Funny how memory can be so unreliable – wikipedia says the site was started in 2007, yet in my mind it's been around a lot longer than that. That places it only one year before Obama ran for president – which feels like yesterday, but is also nearly a decade ago.
But the justifications for gating sites like this one or Dribbble has left me with an incredible distaste for the industry because it's fairly prevalent. I recall being in class and having the elite designers scoff from their towers over the lesser skilled individuals, as if somehow there's no way anyone else could attain the skill necessary to improve their own ability. Even my ex-Creative Director who studied under some ridiculously strong designers (e.g. Paul Rand) had that mindset where you either had it or you didn't.
In contrast, when I'm learning things like deep learning or math, you have incredibly smart people who put out tons of free information or books, who actively help others on forums/Quora/SO on their quest to become better. And most importantly, believe in the individual to become a better person.
Applied fields have a much higher barrier to entry in my experience as a designer with a background in the applied sciences. In contrast, anyone can emulate their favorite designer and 'fake it till they make it'.
I mean, is that untrue?
I guess the exclusivity is really helping. Popularity rankings alone can't solve minimum quality barriers. I just wished I had found it earlier, now it's shutting down.
Sorry those designers were dicks to you, we're not all like that.
I guess you can say that about any community which allows new people, and you can even keep saying it every year. I used to be (and I guess still am?) a member of a Turkish web site called "Ekşi Sözlük", which used to (and maybe still does) mark your account with a generation flag which anyone could see. I remember discussions about Xth generation people being so not receptive of the community values and such... Just as in real life which happens with the birth years.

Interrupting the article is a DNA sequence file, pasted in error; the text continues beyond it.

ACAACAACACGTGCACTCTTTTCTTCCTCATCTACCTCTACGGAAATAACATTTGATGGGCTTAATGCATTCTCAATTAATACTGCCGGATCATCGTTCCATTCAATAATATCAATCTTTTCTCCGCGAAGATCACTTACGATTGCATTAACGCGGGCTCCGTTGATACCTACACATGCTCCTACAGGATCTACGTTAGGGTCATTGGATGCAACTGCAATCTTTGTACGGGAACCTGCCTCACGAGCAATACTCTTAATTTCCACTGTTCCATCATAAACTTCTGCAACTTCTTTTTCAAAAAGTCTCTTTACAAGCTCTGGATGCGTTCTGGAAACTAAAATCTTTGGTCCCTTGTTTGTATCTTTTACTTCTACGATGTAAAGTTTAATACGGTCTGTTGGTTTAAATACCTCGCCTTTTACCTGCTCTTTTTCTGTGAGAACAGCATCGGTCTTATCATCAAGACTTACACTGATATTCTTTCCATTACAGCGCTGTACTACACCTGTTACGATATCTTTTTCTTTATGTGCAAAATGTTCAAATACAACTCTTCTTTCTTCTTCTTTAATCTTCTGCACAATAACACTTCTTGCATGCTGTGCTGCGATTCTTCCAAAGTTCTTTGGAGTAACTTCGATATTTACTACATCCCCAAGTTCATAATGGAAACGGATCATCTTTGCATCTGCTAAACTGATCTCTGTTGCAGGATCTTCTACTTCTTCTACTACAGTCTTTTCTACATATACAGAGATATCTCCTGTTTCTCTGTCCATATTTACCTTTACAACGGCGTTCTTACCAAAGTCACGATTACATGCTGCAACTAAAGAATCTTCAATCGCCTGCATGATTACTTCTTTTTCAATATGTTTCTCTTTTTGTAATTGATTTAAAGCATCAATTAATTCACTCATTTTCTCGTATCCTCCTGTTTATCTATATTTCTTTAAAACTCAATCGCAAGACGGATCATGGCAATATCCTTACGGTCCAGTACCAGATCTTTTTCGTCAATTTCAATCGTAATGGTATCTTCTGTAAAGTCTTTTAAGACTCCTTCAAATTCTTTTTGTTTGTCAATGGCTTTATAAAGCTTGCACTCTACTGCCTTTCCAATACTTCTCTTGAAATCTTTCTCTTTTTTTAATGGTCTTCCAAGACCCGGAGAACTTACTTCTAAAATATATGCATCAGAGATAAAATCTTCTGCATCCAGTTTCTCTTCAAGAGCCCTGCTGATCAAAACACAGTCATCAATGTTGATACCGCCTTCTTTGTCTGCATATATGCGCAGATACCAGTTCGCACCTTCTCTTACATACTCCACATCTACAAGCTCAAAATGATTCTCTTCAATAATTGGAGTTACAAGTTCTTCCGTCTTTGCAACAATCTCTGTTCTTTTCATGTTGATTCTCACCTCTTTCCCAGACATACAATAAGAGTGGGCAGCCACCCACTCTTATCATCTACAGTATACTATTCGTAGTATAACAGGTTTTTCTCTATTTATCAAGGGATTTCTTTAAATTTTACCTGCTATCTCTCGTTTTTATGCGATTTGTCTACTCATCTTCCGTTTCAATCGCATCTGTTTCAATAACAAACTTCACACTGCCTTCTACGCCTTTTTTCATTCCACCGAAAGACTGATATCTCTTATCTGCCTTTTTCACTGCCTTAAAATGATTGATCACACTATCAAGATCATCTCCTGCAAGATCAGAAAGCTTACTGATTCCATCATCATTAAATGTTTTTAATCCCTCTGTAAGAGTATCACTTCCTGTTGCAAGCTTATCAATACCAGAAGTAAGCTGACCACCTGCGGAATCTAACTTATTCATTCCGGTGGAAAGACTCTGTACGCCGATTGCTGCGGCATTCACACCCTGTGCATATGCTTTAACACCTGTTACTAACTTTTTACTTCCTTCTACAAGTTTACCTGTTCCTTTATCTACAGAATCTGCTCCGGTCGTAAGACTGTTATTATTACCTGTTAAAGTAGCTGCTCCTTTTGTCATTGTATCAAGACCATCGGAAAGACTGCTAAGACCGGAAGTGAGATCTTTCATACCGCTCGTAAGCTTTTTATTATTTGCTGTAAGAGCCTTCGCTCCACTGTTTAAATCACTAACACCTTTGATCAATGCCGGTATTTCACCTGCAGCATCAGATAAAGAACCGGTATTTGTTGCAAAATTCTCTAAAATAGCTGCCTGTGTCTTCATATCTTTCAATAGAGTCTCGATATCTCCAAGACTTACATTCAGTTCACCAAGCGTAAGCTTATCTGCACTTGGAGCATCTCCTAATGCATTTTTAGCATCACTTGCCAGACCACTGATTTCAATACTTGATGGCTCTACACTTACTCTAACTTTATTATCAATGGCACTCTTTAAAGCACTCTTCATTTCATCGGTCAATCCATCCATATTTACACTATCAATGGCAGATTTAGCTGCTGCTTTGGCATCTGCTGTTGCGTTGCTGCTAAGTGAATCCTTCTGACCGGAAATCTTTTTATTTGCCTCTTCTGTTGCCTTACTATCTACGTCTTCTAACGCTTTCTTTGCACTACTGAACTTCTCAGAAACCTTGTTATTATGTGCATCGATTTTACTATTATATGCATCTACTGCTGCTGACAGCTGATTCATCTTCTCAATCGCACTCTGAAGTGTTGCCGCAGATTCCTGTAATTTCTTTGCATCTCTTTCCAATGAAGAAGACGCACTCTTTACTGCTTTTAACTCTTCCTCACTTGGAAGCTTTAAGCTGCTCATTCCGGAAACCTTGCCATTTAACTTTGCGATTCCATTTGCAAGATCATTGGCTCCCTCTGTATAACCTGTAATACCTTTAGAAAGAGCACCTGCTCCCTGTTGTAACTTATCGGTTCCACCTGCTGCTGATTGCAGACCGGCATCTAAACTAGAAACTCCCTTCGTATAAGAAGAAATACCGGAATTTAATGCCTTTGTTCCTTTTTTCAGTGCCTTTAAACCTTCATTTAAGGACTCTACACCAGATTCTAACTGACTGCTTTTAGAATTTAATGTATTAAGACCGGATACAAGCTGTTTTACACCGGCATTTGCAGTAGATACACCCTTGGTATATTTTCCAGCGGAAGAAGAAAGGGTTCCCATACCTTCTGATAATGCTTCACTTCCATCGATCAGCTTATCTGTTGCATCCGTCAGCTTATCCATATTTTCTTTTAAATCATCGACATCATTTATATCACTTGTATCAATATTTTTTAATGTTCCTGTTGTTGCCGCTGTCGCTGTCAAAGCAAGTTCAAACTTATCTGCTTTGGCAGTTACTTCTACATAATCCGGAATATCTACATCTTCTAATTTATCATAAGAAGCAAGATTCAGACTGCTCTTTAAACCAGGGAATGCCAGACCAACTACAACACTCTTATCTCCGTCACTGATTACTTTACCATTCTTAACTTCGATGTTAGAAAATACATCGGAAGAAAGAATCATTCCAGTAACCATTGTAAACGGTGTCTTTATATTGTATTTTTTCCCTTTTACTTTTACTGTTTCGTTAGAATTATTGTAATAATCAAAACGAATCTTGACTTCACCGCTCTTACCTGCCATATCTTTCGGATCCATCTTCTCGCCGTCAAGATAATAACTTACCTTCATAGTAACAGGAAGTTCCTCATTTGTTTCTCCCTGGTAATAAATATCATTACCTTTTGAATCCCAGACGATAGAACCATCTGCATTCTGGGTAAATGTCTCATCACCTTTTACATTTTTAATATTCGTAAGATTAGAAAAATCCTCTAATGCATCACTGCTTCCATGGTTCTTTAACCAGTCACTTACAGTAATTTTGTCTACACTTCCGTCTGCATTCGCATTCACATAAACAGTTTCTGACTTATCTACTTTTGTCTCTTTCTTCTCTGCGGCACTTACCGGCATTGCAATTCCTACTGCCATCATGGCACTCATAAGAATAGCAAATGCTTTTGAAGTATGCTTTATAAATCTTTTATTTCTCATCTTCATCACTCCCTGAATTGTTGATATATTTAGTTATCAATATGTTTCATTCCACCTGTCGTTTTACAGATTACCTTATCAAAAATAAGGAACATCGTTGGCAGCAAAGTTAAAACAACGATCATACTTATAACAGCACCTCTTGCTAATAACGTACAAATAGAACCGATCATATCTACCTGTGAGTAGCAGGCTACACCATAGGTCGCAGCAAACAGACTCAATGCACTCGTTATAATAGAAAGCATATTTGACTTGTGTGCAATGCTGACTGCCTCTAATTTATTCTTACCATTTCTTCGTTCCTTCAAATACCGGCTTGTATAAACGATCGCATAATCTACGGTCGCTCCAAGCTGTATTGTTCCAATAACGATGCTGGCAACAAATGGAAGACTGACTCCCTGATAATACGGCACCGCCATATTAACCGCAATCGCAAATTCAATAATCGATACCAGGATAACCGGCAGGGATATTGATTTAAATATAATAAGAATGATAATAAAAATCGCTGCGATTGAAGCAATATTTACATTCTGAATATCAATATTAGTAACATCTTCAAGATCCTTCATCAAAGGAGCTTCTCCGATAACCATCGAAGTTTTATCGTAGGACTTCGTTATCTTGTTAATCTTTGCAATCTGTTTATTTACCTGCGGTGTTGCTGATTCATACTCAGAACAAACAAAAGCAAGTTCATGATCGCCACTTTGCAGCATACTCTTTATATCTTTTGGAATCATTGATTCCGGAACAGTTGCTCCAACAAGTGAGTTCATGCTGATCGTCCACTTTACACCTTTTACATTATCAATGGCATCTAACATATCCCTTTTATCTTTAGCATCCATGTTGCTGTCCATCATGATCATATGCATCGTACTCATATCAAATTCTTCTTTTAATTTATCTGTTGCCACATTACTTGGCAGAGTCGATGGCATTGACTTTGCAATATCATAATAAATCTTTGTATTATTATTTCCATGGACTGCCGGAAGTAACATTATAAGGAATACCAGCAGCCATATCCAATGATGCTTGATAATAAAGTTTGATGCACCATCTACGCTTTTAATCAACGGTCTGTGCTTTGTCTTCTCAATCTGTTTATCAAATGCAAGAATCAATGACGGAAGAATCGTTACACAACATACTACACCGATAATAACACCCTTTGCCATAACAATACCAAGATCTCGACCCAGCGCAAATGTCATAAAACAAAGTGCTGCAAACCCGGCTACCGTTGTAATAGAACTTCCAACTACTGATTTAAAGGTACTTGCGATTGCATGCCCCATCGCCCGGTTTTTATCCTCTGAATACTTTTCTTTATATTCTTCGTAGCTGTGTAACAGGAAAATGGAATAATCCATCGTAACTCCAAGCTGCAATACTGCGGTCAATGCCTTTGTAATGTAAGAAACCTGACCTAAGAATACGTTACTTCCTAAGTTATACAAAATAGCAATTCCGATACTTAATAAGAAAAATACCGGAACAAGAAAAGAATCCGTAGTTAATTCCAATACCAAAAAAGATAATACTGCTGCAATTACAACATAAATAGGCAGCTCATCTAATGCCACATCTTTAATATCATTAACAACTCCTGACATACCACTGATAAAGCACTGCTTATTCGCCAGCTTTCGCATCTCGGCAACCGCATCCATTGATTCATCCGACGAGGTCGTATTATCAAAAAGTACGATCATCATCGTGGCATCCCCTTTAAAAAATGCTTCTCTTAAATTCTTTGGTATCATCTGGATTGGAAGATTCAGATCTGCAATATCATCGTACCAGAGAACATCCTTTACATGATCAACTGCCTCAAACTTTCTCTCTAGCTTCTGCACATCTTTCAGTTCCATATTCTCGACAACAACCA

I guess this behavior has a name but I don't know what to search for.
I was thinking more about the hostility towards the new.
Within programming, there is plenty of room for taste and finesse and snobbery at higher levels of abstraction, but the field is naturally gated for us by a hard meritocratic absolute. In most fields, it's not that way at all.
"FFFFOUND gets LLLLOST"
For example page 2 has everything from a topless woman on a window sill to an old black and white photo of someone bowling. Etc.
Years ago I did development in a small design shop as a student and all of the designers had FFFound up at least once a day if not more.
"FFFFOUND! is a web service that not only allows the users to post and share their favorite images found on the web, but also dynamically recommends each user's tastes and interests for an inspirational image-bookmarking experience!!"
It's easy to take for granted now, but ffffound was before tumblr and really before Facebook was a household name. It predates the current use of the word meme.
It's very much a bastion of the 2000's internet. In terms of long-term personal internet use ffffound for me is only second to boingboing (which I feel is nearing an end as well).